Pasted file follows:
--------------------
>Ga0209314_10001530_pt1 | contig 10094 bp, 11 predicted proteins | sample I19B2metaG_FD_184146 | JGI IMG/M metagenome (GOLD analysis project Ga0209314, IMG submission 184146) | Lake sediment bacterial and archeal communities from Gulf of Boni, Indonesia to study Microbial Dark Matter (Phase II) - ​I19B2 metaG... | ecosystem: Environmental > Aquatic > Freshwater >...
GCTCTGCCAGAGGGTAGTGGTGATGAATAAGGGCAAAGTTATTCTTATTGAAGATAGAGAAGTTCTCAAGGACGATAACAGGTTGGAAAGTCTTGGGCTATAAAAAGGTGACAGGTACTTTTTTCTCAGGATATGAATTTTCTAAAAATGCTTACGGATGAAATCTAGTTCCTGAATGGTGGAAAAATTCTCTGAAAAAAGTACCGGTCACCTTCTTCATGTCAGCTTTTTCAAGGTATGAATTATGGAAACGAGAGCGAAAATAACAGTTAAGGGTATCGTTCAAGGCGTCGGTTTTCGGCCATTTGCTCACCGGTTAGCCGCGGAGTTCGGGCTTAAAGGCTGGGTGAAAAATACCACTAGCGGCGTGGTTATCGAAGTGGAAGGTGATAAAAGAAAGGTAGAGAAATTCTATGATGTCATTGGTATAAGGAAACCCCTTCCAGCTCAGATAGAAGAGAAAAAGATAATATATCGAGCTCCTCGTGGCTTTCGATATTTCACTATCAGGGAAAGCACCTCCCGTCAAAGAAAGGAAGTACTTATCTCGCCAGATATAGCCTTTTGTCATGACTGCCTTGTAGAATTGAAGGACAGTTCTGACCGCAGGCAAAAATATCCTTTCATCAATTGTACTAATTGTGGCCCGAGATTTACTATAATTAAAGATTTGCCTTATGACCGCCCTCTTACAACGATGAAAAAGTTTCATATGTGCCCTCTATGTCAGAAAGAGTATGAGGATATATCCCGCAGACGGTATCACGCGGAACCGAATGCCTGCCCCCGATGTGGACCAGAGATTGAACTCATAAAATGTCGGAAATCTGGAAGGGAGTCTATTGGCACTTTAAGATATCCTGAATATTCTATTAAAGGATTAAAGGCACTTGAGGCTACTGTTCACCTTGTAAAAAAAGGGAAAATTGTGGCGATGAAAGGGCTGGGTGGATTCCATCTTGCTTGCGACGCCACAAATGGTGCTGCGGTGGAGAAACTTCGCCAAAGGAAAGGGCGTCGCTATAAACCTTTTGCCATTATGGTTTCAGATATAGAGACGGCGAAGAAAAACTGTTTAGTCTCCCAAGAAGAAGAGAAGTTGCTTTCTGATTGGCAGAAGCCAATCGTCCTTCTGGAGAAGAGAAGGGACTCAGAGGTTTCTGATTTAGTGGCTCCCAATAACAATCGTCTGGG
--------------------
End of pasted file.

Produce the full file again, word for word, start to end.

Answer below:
>Ga0209314_10001530_pt1 | contig 10094 bp, 11 predicted proteins | sample I19B2metaG_FD_184146 | JGI IMG/M metagenome (GOLD analysis project Ga0209314, IMG submission 184146) | Lake sediment bacterial and archeal communities from Gulf of Boni, Indonesia to study Microbial Dark Matter (Phase II) - ​I19B2 metaG... | ecosystem: Environmental > Aquatic > Freshwater >...
GCTCTGCCAGAGGGTAGTGGTGATGAATAAGGGCAAAGTTATTCTTATTGAAGATAGAGAAGTTCTCAAGGACGATAACAGGTTGGAAAGTCTTGGGCTATAAAAAGGTGACAGGTACTTTTTTCTCAGGATATGAATTTTCTAAAAATGCTTACGGATGAAATCTAGTTCCTGAATGGTGGAAAAATTCTCTGAAAAAAGTACCGGTCACCTTCTTCATGTCAGCTTTTTCAAGGTATGAATTATGGAAACGAGAGCGAAAATAACAGTTAAGGGTATCGTTCAAGGCGTCGGTTTTCGGCCATTTGCTCACCGGTTAGCCGCGGAGTTCGGGCTTAAAGGCTGGGTGAAAAATACCACTAGCGGCGTGGTTATCGAAGTGGAAGGTGATAAAAGAAAGGTAGAGAAATTCTATGATGTCATTGGTATAAGGAAACCCCTTCCAGCTCAGATAGAAGAGAAAAAGATAATATATCGAGCTCCTCGTGGCTTTCGATATTTCACTATCAGGGAAAGCACCTCCCGTCAAAGAAAGGAAGTACTTATCTCGCCAGATATAGCCTTTTGTCATGACTGCCTTGTAGAATTGAAGGACAGTTCTGACCGCAGGCAAAAATATCCTTTCATCAATTGTACTAATTGTGGCCCGAGATTTACTATAATTAAAGATTTGCCTTATGACCGCCCTCTTACAACGATGAAAAAGTTTCATATGTGCCCTCTATGTCAGAAAGAGTATGAGGATATATCCCGCAGACGGTATCACGCGGAACCGAATGCCTGCCCCCGATGTGGACCAGAGATTGAACTCATAAAATGTCGGAAATCTGGAAGGGAGTCTATTGGCACTTTAAGATATCCTGAATATTCTATTAAAGGATTAAAGGCACTTGAGGCTACTGTTCACCTTGTAAAAAAAGGGAAAATTGTGGCGATGAAAGGGCTGGGTGGATTCCATCTTGCTTGCGACGCCACAAATGGTGCTGCGGTGGAGAAACTTCGCCAAAGGAAAGGGCGTCGCTATAAACCTTTTGCCATTATGGTTTCAGATATAGAGACGGCGAAGAAAAACTGTTTAGTCTCCCAAGAAGAAGAGAAGTTGCTTTCTGATTGGCAGAAGCCAATCGTCCTTCTGGAGAAGAGAAGGGACTCAGAGGTTTCTGATTTAGTGGCTCCCAATAACAATCGTCTGGG